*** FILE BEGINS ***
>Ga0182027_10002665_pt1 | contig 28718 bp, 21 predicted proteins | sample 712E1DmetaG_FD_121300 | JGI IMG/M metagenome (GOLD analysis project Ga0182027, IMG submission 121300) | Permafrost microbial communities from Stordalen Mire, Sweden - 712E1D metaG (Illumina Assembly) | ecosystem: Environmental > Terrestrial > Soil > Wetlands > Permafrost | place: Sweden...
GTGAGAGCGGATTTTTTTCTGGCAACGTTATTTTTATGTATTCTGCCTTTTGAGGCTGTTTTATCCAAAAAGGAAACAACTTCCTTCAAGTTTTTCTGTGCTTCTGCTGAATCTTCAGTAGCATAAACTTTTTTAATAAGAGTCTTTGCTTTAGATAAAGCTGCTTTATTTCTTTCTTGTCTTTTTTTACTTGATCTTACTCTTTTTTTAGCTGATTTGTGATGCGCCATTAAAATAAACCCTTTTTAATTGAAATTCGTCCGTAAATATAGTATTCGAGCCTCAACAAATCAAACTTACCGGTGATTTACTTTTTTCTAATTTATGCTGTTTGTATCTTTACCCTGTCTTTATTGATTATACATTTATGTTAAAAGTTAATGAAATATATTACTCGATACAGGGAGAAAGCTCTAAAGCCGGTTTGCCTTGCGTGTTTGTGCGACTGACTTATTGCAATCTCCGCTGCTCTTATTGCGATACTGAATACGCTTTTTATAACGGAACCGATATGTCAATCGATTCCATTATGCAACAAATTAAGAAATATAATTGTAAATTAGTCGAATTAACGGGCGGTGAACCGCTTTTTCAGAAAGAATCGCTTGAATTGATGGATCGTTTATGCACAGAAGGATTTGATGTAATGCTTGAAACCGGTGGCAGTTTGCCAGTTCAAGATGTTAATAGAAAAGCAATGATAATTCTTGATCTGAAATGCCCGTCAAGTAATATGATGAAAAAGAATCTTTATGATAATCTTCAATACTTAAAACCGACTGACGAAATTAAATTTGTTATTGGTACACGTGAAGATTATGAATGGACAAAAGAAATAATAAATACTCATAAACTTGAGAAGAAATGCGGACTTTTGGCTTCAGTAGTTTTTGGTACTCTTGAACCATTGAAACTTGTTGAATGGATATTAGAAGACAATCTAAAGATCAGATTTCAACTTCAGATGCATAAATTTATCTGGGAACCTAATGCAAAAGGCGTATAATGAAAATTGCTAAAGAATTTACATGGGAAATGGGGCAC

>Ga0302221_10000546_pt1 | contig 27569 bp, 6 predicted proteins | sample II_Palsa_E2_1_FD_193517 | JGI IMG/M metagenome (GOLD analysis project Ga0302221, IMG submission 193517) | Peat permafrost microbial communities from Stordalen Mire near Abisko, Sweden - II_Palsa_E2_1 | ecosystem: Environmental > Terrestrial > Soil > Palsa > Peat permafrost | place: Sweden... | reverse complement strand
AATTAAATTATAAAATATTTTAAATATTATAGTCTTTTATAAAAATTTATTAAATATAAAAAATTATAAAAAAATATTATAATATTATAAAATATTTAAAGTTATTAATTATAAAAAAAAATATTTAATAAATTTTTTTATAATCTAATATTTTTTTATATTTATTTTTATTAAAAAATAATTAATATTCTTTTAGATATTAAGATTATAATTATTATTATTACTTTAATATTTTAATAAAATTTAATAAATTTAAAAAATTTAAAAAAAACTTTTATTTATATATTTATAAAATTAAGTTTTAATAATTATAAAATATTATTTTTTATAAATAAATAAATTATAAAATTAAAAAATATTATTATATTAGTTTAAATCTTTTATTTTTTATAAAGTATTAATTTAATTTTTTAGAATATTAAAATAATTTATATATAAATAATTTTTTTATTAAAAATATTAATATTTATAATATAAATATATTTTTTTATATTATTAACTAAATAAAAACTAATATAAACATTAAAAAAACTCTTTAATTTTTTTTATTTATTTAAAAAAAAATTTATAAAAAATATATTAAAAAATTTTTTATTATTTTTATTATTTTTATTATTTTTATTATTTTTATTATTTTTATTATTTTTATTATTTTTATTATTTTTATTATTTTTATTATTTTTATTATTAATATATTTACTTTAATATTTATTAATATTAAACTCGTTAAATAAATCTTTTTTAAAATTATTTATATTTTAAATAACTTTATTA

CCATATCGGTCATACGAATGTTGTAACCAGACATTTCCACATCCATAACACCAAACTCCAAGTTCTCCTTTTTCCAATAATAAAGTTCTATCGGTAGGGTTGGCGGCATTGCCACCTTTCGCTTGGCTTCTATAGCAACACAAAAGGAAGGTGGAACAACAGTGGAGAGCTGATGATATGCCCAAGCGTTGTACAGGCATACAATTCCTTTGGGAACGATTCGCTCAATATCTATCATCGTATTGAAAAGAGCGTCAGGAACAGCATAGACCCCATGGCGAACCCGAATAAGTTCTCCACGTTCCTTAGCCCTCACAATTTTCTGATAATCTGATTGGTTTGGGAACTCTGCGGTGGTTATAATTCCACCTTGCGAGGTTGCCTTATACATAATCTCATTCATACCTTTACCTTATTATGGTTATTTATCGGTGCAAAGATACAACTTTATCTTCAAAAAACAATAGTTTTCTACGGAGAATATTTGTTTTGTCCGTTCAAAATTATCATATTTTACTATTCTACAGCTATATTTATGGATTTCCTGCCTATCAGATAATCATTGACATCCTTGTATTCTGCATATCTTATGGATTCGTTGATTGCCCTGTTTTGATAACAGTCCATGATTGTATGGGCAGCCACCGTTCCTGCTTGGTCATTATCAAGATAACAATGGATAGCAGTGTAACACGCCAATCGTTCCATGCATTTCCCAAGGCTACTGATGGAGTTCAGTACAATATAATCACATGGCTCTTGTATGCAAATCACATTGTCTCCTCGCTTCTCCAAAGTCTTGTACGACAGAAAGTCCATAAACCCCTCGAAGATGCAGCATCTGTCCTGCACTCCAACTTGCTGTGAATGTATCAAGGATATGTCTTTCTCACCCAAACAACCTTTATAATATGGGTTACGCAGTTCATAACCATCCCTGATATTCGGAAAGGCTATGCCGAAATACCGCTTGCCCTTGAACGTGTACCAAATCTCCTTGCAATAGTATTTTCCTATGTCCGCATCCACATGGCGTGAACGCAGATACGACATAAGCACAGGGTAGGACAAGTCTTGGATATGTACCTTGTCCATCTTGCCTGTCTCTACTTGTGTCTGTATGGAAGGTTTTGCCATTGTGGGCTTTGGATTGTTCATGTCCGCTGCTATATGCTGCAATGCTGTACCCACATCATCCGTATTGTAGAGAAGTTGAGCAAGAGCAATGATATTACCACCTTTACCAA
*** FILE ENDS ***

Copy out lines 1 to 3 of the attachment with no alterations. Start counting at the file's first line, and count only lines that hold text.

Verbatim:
>Ga0182027_10002665_pt1 | contig 28718 bp, 21 predicted proteins | sample 712E1DmetaG_FD_121300 | JGI IMG/M metagenome (GOLD analysis project Ga0182027, IMG submission 121300) | Permafrost microbial communities from Stordalen Mire, Sweden - 712E1D metaG (Illumina Assembly) | ecosystem: Environmental > Terrestrial > Soil > Wetlands > Permafrost | place: Sweden...
GTGAGAGCGGATTTTTTTCTGGCAACGTTATTTTTATGTATTCTGCCTTTTGAGGCTGTTTTATCCAAAAAGGAAACAACTTCCTTCAAGTTTTTCTGTGCTTCTGCTGAATCTTCAGTAGCATAAACTTTTTTAATAAGAGTCTTTGCTTTAGATAAAGCTGCTTTATTTCTTTCTTGTCTTTTTTTACTTGATCTTACTCTTTTTTTAGCTGATTTGTGATGCGCCATTAAAATAAACCCTTTTTAATTGAAATTCGTCCGTAAATATAGTATTCGAGCCTCAACAAATCAAACTTACCGGTGATTTACTTTTTTCTAATTTATGCTGTTTGTATCTTTACCCTGTCTTTATTGATTATACATTTATGTTAAAAGTTAATGAAATATATTACTCGATACAGGGAGAAAGCTCTAAAGCCGGTTTGCCTTGCGTGTTTGTGCGACTGACTTATTGCAATCTCCGCTGCTCTTATTGCGATACTGAATACGCTTTTTATAACGGAACCGATATGTCAATCGATTCCATTATGCAACAAATTAAGAAATATAATTGTAAATTAGTCGAATTAACGGGCGGTGAACCGCTTTTTCAGAAAGAATCGCTTGAATTGATGGATCGTTTATGCACAGAAGGATTTGATGTAATGCTTGAAACCGGTGGCAGTTTGCCAGTTCAAGATGTTAATAGAAAAGCAATGATAATTCTTGATCTGAAATGCCCGTCAAGTAATATGATGAAAAAGAATCTTTATGATAATCTTCAATACTTAAAACCGACTGACGAAATTAAATTTGTTATTGGTACACGTGAAGATTATGAATGGACAAAAGAAATAATAAATACTCATAAACTTGAGAAGAAATGCGGACTTTTGGCTTCAGTAGTTTTTGGTACTCTTGAACCATTGAAACTTGTTGAATGGATATTAGAAGACAATCTAAAGATCAGATTTCAACTTCAGATGCATAAATTTATCTGGGAACCTAATGCAAAAGGCGTATAATGAAAATTGCTAAAGAATTTACATGGGAAATGGGGCAC

>Ga0302221_10000546_pt1 | contig 27569 bp, 6 predicted proteins | sample II_Palsa_E2_1_FD_193517 | JGI IMG/M metagenome (GOLD analysis project Ga0302221, IMG submission 193517) | Peat permafrost microbial communities from Stordalen Mire near Abisko, Sweden - II_Palsa_E2_1 | ecosystem: Environmental > Terrestrial > Soil > Palsa > Peat permafrost | place: Sweden... | reverse complement strand